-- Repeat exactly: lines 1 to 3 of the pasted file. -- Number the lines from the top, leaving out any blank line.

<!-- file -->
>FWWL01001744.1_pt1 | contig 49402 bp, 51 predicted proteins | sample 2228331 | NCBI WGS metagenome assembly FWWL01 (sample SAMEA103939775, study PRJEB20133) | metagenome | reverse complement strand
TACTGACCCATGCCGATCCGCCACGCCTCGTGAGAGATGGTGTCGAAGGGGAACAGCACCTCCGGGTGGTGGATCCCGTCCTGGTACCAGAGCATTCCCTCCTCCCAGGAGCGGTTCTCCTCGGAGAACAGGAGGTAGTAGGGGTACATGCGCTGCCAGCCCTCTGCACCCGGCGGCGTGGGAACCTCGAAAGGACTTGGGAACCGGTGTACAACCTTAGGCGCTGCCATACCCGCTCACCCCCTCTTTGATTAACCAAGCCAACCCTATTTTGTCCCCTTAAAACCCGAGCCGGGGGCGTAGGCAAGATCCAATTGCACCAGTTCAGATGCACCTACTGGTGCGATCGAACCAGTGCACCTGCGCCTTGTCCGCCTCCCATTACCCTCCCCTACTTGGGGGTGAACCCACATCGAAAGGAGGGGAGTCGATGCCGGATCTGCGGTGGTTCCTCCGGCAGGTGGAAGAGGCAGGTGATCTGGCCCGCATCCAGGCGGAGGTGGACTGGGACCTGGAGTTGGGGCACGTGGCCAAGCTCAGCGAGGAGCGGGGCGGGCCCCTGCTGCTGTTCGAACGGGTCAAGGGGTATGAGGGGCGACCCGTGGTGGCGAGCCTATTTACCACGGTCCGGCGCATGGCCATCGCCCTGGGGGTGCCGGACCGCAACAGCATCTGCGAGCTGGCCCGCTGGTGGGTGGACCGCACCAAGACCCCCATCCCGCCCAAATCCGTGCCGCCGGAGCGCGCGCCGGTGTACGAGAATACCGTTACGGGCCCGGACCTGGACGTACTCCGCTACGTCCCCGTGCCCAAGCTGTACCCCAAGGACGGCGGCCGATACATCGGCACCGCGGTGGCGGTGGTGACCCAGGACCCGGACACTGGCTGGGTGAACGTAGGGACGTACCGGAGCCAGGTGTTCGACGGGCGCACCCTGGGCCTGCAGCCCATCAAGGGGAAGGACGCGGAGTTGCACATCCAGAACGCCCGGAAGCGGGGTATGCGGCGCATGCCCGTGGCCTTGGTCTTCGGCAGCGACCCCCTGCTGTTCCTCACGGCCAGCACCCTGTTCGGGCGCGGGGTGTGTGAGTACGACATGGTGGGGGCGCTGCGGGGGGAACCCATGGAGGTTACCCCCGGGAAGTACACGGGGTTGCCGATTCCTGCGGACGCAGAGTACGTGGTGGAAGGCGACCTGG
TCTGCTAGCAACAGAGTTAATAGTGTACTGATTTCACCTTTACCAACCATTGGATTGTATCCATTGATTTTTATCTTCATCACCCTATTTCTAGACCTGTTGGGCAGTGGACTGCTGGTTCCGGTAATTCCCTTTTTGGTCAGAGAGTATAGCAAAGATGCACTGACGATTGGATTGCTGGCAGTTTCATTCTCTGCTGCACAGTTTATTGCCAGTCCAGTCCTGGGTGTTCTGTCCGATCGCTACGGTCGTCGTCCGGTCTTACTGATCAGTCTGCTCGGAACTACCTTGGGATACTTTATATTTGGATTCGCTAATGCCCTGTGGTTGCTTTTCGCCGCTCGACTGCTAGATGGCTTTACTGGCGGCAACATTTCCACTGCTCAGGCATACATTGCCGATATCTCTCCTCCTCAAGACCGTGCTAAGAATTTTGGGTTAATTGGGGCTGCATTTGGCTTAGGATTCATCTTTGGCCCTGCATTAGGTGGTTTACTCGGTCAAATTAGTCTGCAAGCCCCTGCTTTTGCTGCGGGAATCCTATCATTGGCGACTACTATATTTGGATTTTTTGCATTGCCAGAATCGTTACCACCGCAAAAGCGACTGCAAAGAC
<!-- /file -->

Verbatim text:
>FWWL01001744.1_pt1 | contig 49402 bp, 51 predicted proteins | sample 2228331 | NCBI WGS metagenome assembly FWWL01 (sample SAMEA103939775, study PRJEB20133) | metagenome | reverse complement strand
TACTGACCCATGCCGATCCGCCACGCCTCGTGAGAGATGGTGTCGAAGGGGAACAGCACCTCCGGGTGGTGGATCCCGTCCTGGTACCAGAGCATTCCCTCCTCCCAGGAGCGGTTCTCCTCGGAGAACAGGAGGTAGTAGGGGTACATGCGCTGCCAGCCCTCTGCACCCGGCGGCGTGGGAACCTCGAAAGGACTTGGGAACCGGTGTACAACCTTAGGCGCTGCCATACCCGCTCACCCCCTCTTTGATTAACCAAGCCAACCCTATTTTGTCCCCTTAAAACCCGAGCCGGGGGCGTAGGCAAGATCCAATTGCACCAGTTCAGATGCACCTACTGGTGCGATCGAACCAGTGCACCTGCGCCTTGTCCGCCTCCCATTACCCTCCCCTACTTGGGGGTGAACCCACATCGAAAGGAGGGGAGTCGATGCCGGATCTGCGGTGGTTCCTCCGGCAGGTGGAAGAGGCAGGTGATCTGGCCCGCATCCAGGCGGAGGTGGACTGGGACCTGGAGTTGGGGCACGTGGCCAAGCTCAGCGAGGAGCGGGGCGGGCCCCTGCTGCTGTTCGAACGGGTCAAGGGGTATGAGGGGCGACCCGTGGTGGCGAGCCTATTTACCACGGTCCGGCGCATGGCCATCGCCCTGGGGGTGCCGGACCGCAACAGCATCTGCGAGCTGGCCCGCTGGTGGGTGGACCGCACCAAGACCCCCATCCCGCCCAAATCCGTGCCGCCGGAGCGCGCGCCGGTGTACGAGAATACCGTTACGGGCCCGGACCTGGACGTACTCCGCTACGTCCCCGTGCCCAAGCTGTACCCCAAGGACGGCGGCCGATACATCGGCACCGCGGTGGCGGTGGTGACCCAGGACCCGGACACTGGCTGGGTGAACGTAGGGACGTACCGGAGCCAGGTGTTCGACGGGCGCACCCTGGGCCTGCAGCCCATCAAGGGGAAGGACGCGGAGTTGCACATCCAGAACGCCCGGAAGCGGGGTATGCGGCGCATGCCCGTGGCCTTGGTCTTCGGCAGCGACCCCCTGCTGTTCCTCACGGCCAGCACCCTGTTCGGGCGCGGGGTGTGTGAGTACGACATGGTGGGGGCGCTGCGGGGGGAACCCATGGAGGTTACCCCCGGGAAGTACACGGGGTTGCCGATTCCTGCGGACGCAGAGTACGTGGTGGAAGGCGACCTGG
TCTGCTAGCAACAGAGTTAATAGTGTACTGATTTCACCTTTACCAACCATTGGATTGTATCCATTGATTTTTATCTTCATCACCCTATTTCTAGACCTGTTGGGCAGTGGACTGCTGGTTCCGGTAATTCCCTTTTTGGTCAGAGAGTATAGCAAAGATGCACTGACGATTGGATTGCTGGCAGTTTCATTCTCTGCTGCACAGTTTATTGCCAGTCCAGTCCTGGGTGTTCTGTCCGATCGCTACGGTCGTCGTCCGGTCTTACTGATCAGTCTGCTCGGAACTACCTTGGGATACTTTATATTTGGATTCGCTAATGCCCTGTGGTTGCTTTTCGCCGCTCGACTGCTAGATGGCTTTACTGGCGGCAACATTTCCACTGCTCAGGCATACATTGCCGATATCTCTCCTCCTCAAGACCGTGCTAAGAATTTTGGGTTAATTGGGGCTGCATTTGGCTTAGGATTCATCTTTGGCCCTGCATTAGGTGGTTTACTCGGTCAAATTAGTCTGCAAGCCCCTGCTTTTGCTGCGGGAATCCTATCATTGGCGACTACTATATTTGGATTTTTTGCATTGCCAGAATCGTTACCACCGCAAAAGCGACTGCAAAGAC